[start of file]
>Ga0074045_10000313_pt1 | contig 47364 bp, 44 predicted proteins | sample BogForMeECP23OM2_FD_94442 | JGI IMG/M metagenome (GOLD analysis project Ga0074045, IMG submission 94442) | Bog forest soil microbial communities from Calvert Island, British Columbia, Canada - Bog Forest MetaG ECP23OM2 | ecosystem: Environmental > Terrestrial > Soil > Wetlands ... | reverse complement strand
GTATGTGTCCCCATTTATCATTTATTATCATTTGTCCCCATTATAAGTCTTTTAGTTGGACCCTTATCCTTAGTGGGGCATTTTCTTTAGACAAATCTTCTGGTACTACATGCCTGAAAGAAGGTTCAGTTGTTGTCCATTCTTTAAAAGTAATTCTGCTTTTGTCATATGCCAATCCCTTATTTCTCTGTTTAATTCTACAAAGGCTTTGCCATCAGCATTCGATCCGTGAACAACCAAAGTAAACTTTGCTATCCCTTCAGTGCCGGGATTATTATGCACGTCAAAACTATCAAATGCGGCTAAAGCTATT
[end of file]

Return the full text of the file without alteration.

>Ga0074045_10000313_pt1 | contig 47364 bp, 44 predicted proteins | sample BogForMeECP23OM2_FD_94442 | JGI IMG/M metagenome (GOLD analysis project Ga0074045, IMG submission 94442) | Bog forest soil microbial communities from Calvert Island, British Columbia, Canada - Bog Forest MetaG ECP23OM2 | ecosystem: Environmental > Terrestrial > Soil > Wetlands ... | reverse complement strand
GTATGTGTCCCCATTTATCATTTATTATCATTTGTCCCCATTATAAGTCTTTTAGTTGGACCCTTATCCTTAGTGGGGCATTTTCTTTAGACAAATCTTCTGGTACTACATGCCTGAAAGAAGGTTCAGTTGTTGTCCATTCTTTAAAAGTAATTCTGCTTTTGTCATATGCCAATCCCTTATTTCTCTGTTTAATTCTACAAAGGCTTTGCCATCAGCATTCGATCCGTGAACAACCAAAGTAAACTTTGCTATCCCTTCAGTGCCGGGATTATTATGCACGTCAAAACTATCAAATGCGGCTAAAGCTATT